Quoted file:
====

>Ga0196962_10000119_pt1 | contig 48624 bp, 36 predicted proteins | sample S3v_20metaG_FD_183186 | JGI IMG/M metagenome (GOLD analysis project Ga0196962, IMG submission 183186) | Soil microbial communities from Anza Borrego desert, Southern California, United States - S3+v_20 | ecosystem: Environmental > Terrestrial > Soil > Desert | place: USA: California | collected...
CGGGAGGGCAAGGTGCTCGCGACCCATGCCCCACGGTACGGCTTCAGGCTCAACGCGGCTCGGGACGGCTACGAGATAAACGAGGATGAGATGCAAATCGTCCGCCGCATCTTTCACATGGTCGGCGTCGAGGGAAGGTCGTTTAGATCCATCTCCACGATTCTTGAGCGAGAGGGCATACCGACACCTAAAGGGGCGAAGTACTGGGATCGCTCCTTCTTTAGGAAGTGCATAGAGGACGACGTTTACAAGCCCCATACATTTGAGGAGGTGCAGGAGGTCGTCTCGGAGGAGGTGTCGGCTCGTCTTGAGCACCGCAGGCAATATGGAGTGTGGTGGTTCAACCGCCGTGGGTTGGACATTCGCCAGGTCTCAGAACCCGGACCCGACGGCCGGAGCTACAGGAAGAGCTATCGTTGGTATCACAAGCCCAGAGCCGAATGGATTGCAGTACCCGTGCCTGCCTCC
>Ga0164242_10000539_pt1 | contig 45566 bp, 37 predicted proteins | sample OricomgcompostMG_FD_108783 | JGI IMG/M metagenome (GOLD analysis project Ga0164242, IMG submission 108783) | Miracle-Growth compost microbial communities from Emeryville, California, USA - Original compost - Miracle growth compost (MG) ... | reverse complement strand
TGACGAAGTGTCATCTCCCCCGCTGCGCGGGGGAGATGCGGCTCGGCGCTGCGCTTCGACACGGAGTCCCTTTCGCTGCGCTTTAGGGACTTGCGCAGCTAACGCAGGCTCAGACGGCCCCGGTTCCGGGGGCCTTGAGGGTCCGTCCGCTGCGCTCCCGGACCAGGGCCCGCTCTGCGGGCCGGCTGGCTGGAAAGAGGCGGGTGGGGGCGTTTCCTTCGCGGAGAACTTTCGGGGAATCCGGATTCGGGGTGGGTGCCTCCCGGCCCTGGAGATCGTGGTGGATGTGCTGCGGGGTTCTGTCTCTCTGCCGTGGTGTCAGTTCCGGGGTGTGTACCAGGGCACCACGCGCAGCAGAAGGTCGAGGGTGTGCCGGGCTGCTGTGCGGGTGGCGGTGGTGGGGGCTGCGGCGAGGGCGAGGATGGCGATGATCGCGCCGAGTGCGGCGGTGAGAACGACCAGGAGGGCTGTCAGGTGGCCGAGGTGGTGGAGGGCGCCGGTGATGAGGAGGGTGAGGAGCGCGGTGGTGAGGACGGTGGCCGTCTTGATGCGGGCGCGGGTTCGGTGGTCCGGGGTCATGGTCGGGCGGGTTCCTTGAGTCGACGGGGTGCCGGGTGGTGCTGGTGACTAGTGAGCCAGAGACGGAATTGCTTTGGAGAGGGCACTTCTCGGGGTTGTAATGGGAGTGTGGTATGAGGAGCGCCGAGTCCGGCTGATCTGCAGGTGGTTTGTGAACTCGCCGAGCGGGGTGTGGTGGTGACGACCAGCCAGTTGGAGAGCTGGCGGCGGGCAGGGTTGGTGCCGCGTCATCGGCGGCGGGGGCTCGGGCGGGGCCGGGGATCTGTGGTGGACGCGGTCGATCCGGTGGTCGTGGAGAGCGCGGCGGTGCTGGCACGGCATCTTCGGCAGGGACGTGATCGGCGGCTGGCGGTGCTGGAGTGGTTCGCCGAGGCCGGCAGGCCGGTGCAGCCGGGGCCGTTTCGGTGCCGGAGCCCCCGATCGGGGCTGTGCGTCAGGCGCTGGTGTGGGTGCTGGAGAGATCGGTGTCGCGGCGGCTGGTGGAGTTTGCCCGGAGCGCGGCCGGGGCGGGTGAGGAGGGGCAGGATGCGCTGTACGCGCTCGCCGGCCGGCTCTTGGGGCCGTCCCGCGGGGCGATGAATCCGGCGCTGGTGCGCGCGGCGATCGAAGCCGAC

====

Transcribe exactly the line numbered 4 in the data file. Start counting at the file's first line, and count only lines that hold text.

TGACGAAGTGTCATCTCCCCCGCTGCGCGGGGGAGATGCGGCTCGGCGCTGCGCTTCGACACGGAGTCCCTTTCGCTGCGCTTTAGGGACTTGCGCAGCTAACGCAGGCTCAGACGGCCCCGGTTCCGGGGGCCTTGAGGGTCCGTCCGCTGCGCTCCCGGACCAGGGCCCGCTCTGCGGGCCGGCTGGCTGGAAAGAGGCGGGTGGGGGCGTTTCCTTCGCGGAGAACTTTCGGGGAATCCGGATTCGGGGTGGGTGCCTCCCGGCCCTGGAGATCGTGGTGGATGTGCTGCGGGGTTCTGTCTCTCTGCCGTGGTGTCAGTTCCGGGGTGTGTACCAGGGCACCACGCGCAGCAGAAGGTCGAGGGTGTGCCGGGCTGCTGTGCGGGTGGCGGTGGTGGGGGCTGCGGCGAGGGCGAGGATGGCGATGATCGCGCCGAGTGCGGCGGTGAGAACGACCAGGAGGGCTGTCAGGTGGCCGAGGTGGTGGAGGGCGCCGGTGATGAGGAGGGTGAGGAGCGCGGTGGTGAGGACGGTGGCCGTCTTGATGCGGGCGCGGGTTCGGTGGTCCGGGGTCATGGTCGGGCGGGTTCCTTGAGTCGACGGGGTGCCGGGTGGTGCTGGTGACTAGTGAGCCAGAGACGGAATTGCTTTGGAGAGGGCACTTCTCGGGGTTGTAATGGGAGTGTGGTATGAGGAGCGCCGAGTCCGGCTGATCTGCAGGTGGTTTGTGAACTCGCCGAGCGGGGTGTGGTGGTGACGACCAGCCAGTTGGAGAGCTGGCGGCGGGCAGGGTTGGTGCCGCGTCATCGGCGGCGGGGGCTCGGGCGGGGCCGGGGATCTGTGGTGGACGCGGTCGATCCGGTGGTCGTGGAGAGCGCGGCGGTGCTGGCACGGCATCTTCGGCAGGGACGTGATCGGCGGCTGGCGGTGCTGGAGTGGTTCGCCGAGGCCGGCAGGCCGGTGCAGCCGGGGCCGTTTCGGTGCCGGAGCCCCCGATCGGGGCTGTGCGTCAGGCGCTGGTGTGGGTGCTGGAGAGATCGGTGTCGCGGCGGCTGGTGGAGTTTGCCCGGAGCGCGGCCGGGGCGGGTGAGGAGGGGCAGGATGCGCTGTACGCGCTCGCCGGCCGGCTCTTGGGGCCGTCCCGCGGGGCGATGAATCCGGCGCTGGTGCGCGCGGCGATCGAAGCCGAC